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JAI Micro Surfacing Emulsions Manufacturer & Supplier

MICRO SURFACING EMULSIONSThe humble chip seal and other road surface treatments that use asphalt emulsions are being taken to new heights by a variety of modifiers that enhance performance, albeit at a higher price.

Thus polymer-modified asphalt emulsions can improve performance to the point that with the right design, they can challenge hot-mix asphalt as an overlay option for high-level, high-traffic pavements Polymer modifiers are extremely common as binder modifiers because they enhance aggregate/binder bonding and other benefits. The tradeoff is a higher quality, typically about 40% over non-modified emulsions.

Polymer modifiers are taking the chip seal well beyond its classic application on low-volume roads. For example, polymer modification allows the use of emulsions in new, robust applications such as microsurfacing, ultrathin bonded wearing course,and macrosurfacing. One of the most versatile tools in the road maintenance arsenal, Microsurfacing is a polymer-modified cold-mix paving system that can remedy a broad range of problems on today's streets,highways, and airfields. Microsurfacing has added capabilities, thanks to the use of high-quality, carefully monitored materials, including advanced polymers and other modern additives. As usualJAITar's desire to move beyond the conventional products and constant endeavor to be the pioneers in the Industry had led to collaboration with flsamex(Europe} for manufacturing high quality Polymer Modified Bitumen Emulsions used for National Highways and Airport Runways.


Why?

Microsurfacing is applied in order to help preserve and protect the underlying pavement structure and provide a new driving surface. Roads chosen for microsurfacing application generally have low to moderate distress and narrow crack width.


When?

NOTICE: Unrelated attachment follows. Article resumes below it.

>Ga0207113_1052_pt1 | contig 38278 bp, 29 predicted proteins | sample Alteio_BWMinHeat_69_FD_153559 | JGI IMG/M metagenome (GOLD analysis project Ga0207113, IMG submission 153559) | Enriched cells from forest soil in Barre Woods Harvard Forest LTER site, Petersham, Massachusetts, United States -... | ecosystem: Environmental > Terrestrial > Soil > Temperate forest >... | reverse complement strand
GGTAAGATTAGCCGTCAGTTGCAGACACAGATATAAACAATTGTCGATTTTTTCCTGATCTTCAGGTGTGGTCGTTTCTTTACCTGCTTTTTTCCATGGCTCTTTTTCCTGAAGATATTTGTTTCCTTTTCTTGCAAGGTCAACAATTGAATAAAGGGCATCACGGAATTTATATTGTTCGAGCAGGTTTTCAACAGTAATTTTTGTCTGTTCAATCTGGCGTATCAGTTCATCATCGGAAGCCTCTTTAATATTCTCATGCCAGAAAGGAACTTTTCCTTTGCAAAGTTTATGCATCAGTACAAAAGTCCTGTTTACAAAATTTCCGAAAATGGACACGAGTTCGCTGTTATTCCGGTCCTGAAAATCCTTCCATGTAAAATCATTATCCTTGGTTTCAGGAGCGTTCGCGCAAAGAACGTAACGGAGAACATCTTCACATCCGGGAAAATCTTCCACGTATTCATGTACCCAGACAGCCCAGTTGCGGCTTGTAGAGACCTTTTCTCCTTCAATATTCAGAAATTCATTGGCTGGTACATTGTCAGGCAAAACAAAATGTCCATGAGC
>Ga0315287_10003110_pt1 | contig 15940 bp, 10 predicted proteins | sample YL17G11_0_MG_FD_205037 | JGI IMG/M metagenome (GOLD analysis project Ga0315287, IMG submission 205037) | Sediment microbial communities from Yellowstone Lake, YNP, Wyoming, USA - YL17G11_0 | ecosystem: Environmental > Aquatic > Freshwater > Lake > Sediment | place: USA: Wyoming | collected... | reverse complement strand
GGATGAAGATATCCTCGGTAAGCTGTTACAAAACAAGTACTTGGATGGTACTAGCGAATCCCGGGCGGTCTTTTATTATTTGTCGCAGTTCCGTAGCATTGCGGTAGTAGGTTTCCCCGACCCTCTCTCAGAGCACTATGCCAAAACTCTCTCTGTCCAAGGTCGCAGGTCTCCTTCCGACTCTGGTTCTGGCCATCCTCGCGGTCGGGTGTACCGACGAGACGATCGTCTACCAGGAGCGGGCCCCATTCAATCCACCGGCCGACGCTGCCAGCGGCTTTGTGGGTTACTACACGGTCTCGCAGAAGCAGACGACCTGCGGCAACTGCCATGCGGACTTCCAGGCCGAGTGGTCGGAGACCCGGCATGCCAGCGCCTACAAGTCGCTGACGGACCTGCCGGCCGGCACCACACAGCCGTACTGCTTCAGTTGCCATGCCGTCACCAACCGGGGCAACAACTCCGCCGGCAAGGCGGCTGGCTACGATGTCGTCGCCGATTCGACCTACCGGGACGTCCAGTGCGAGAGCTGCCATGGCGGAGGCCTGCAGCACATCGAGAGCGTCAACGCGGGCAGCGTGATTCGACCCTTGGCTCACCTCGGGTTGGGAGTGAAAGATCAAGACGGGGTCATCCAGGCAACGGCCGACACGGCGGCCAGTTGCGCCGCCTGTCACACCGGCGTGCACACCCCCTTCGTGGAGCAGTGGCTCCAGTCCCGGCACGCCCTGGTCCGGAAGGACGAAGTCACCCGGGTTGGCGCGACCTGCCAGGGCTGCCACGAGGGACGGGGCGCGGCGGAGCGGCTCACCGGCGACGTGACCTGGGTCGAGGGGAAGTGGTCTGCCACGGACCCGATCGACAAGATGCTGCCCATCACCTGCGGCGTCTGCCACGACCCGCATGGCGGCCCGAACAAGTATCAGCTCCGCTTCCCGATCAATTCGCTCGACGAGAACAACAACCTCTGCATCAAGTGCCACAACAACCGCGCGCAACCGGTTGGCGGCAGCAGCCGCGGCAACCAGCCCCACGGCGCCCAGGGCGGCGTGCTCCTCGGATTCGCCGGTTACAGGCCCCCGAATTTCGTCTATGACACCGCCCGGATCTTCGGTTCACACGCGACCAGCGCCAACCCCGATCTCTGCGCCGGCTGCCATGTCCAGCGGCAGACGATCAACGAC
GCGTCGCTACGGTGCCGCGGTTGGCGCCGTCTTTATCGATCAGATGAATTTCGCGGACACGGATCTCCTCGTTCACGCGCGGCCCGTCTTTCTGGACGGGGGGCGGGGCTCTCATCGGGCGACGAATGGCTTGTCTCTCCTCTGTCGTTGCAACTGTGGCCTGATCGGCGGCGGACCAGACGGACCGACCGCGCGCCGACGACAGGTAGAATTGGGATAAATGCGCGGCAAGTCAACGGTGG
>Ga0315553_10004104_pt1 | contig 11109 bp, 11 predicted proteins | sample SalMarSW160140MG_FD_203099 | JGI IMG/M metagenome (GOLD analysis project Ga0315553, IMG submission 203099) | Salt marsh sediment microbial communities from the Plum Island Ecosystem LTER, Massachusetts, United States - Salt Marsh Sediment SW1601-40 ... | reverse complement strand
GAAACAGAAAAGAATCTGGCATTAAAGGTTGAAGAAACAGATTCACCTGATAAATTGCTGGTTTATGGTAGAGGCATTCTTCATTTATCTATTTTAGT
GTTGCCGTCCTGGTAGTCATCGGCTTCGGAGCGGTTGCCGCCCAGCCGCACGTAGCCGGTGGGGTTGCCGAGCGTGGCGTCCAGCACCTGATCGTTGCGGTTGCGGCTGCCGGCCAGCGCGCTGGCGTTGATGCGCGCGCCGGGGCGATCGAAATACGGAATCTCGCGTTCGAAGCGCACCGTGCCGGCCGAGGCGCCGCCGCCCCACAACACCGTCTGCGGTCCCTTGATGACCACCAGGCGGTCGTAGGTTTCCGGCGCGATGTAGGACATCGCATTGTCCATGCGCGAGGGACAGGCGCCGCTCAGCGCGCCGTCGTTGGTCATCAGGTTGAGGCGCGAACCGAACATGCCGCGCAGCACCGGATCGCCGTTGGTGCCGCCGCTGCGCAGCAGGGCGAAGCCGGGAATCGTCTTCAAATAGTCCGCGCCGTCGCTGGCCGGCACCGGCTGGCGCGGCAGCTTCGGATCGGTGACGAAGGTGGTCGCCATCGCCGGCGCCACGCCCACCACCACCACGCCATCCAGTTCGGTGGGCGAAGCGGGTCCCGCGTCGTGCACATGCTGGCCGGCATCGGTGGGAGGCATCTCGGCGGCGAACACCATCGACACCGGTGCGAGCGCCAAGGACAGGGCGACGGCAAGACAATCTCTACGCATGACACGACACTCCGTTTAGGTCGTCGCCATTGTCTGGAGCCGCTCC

Microsurfacing is typically applied on an intermittent, project-specific basis. Location, weather, traffic loading, and pavement conditions are factors used to determine if a microsurfacing application is appropriate. Roadways selected for microsurfacing treatment are commonly those which have slight to moderate distress, no rutting, and generally narrow crack widths, and in which a microsurfacing treatment would help extend the pavement life until resurfacing becomes necessary. Roadways chosen for cyclical microsurfacing applications would typically be treated every five to seven years.


How?

Microsurfacing is commonly mixed in, and applied using, a purposely built truck, generally referred to as a "slurry truck." If the roadway segments to be microsurfaced are long and don't contain sharp curves, a "continuous machine" is sometimes used. This machine is capable of constant or continuous mixing and application of microsurfacing due to its large storage compartments and capability to attach to aggregate delivery trucks and tankers containing microsurfacing emulsion. This continuous operation provides the benefit of having few if any seams in the roadway which occur when operation stops.

Slurry trucks and continuous machines contain various compartments which hold the aggregate (fine crushed rock), water, polymer modified emulsion, and other additives, which are mixed in the on-board mixer. The microsurfacing mixture flows out of the rear and onto the pavement within the confines of a rear-mounted box referred to as a "micro box." This box contains an auger which turns to uniformly distribute the mixture across the width. Workers with squeegees follow behind and assist in spreading the mixture, correcting areas not properly covered, and keeping the mixture off of concrete improvements such as gutters.

A piece of burlap is often dragged behind with the goal of producing a smooth texture while applying the microsurfacing material. The texture of microsurfacing is different than that of asphalt pavement. The texture may have faint lines and be somewhat coarse. In addition, when the microsurfacing is first placed the surface is tender and can be marked up by sudden turning movements. These impressions on the pavement are temporary as seasonal weather and traffic smooth out these imperfections over time.

Once placed microsurfacing needs 1 to 2 hours to set or harden before the road is open for traffic.

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